The growth in consumption and production has escalated the need for energy and raw materials, with resource use reaching exceptionally high levels worldwide. Contrary to beliefs that the economy will decouple from natural resources and environmental impacts, the mining extraction frontier in the world continues to expand, which then triggers new conflicts around extractive industries in different localities.
This special issue aims at exploring contemporary mining conflicts in the context of increased global social metabolism and environmental justice movement, and hence at positioning mining activities as “glocal” processes.
We hereby invite scholars to submit original papers unveiling the nature of the debates and conflicts in the mining industry as well as the specific claims, mobilisation strategies including the role ofactivist knowledge and outcomes of the social movement. The targeted commodities are not only base metals (e.g. copper, zinc) or mineral commodities of interest to the energy or construction industries (e.g. coal, uranium, sand), but also involve precious metals such as gold and silver.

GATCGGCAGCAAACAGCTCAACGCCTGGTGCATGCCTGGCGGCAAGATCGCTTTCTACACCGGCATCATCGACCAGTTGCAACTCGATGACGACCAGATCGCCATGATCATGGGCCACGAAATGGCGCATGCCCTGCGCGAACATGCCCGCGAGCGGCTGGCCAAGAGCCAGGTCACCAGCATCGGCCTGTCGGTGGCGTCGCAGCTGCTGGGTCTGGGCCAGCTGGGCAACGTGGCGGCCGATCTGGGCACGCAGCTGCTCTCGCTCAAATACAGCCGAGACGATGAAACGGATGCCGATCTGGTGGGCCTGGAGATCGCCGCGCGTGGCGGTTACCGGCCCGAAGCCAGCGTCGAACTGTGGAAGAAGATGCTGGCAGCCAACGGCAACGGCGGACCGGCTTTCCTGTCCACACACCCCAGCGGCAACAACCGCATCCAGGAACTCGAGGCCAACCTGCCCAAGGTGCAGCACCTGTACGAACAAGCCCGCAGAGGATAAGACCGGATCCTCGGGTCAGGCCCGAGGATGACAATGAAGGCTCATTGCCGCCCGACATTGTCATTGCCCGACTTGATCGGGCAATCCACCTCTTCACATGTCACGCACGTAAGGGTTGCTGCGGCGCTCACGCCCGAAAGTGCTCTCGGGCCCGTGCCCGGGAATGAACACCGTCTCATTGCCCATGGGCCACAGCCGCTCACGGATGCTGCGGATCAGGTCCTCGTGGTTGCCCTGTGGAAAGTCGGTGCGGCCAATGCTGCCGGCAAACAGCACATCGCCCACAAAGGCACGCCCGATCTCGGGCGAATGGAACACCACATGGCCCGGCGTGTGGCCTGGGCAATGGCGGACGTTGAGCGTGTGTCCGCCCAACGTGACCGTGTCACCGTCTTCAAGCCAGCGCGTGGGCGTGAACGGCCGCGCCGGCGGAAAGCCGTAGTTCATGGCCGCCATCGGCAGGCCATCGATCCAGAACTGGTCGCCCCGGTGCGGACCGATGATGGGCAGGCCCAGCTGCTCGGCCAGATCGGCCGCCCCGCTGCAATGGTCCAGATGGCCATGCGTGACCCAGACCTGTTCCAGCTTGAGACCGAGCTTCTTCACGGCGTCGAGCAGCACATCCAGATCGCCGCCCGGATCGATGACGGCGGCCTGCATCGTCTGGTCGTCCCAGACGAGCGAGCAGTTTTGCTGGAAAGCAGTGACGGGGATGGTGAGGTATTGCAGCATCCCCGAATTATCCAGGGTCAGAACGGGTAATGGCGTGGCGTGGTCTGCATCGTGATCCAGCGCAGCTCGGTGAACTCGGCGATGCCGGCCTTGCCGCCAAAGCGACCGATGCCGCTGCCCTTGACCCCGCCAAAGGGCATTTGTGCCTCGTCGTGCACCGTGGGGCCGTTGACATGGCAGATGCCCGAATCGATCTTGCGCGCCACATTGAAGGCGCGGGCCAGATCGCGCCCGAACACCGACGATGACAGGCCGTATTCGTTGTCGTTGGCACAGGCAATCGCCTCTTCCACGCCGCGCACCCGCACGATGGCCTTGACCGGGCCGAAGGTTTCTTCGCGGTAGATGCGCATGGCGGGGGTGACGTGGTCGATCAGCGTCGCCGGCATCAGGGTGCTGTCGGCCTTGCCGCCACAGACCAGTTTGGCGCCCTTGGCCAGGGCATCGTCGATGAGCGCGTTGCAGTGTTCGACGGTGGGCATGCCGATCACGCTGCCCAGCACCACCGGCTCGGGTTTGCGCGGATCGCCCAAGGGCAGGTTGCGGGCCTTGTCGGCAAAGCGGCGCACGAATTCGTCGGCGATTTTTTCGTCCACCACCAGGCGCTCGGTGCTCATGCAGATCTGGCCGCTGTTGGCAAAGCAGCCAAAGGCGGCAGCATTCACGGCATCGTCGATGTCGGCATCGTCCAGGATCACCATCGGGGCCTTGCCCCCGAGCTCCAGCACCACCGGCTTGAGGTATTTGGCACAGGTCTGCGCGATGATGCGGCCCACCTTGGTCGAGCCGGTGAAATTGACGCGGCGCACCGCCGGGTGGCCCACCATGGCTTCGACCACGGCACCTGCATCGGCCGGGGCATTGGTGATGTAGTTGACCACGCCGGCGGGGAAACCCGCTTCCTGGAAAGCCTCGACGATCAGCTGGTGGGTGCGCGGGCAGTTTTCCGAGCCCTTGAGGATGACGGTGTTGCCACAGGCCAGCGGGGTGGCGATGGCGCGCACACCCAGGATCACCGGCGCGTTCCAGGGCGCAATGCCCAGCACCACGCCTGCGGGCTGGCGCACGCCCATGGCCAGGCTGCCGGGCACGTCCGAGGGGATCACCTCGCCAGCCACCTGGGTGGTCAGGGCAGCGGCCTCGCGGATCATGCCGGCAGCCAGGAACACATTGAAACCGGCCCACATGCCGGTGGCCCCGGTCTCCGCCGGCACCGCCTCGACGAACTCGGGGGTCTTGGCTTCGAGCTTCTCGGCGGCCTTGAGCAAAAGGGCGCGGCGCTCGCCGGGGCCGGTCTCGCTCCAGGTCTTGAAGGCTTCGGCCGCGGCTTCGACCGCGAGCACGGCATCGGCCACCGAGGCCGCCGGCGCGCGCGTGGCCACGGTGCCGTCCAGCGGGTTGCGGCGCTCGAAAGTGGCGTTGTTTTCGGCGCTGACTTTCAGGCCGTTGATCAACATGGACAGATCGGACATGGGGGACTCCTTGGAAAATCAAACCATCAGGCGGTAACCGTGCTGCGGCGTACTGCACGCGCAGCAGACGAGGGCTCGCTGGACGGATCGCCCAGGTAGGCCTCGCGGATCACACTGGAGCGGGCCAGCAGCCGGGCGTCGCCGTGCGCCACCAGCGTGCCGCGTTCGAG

It is hoped that the special issue will help us to better understand the role and significance of mining conflicts in global environmental justice movement and in transition to sustainability. Methodological tools and theoretical frameworks from the cross-disciplinary fields of ecological economics, industrial ecology, environmental sociology, social ecology, economic geography and political ecology are all very welcomed.
The deadline for submission of initial proposals, with a title and abstract of max. 400 words, is July 12. Final manuscripts (arounds 8,000 words in length) will then be expected by early 2014.
Concerning the evaluation procedure, in the first screening phase, proposals fitting well to the special issue with a potential will be selected. Authors of papers that do not get beyond the first screening will be informed at a very early stage.
Note: please read EJOLT report 7 – Mining conflict from around the world – to get familiar with our work in this regard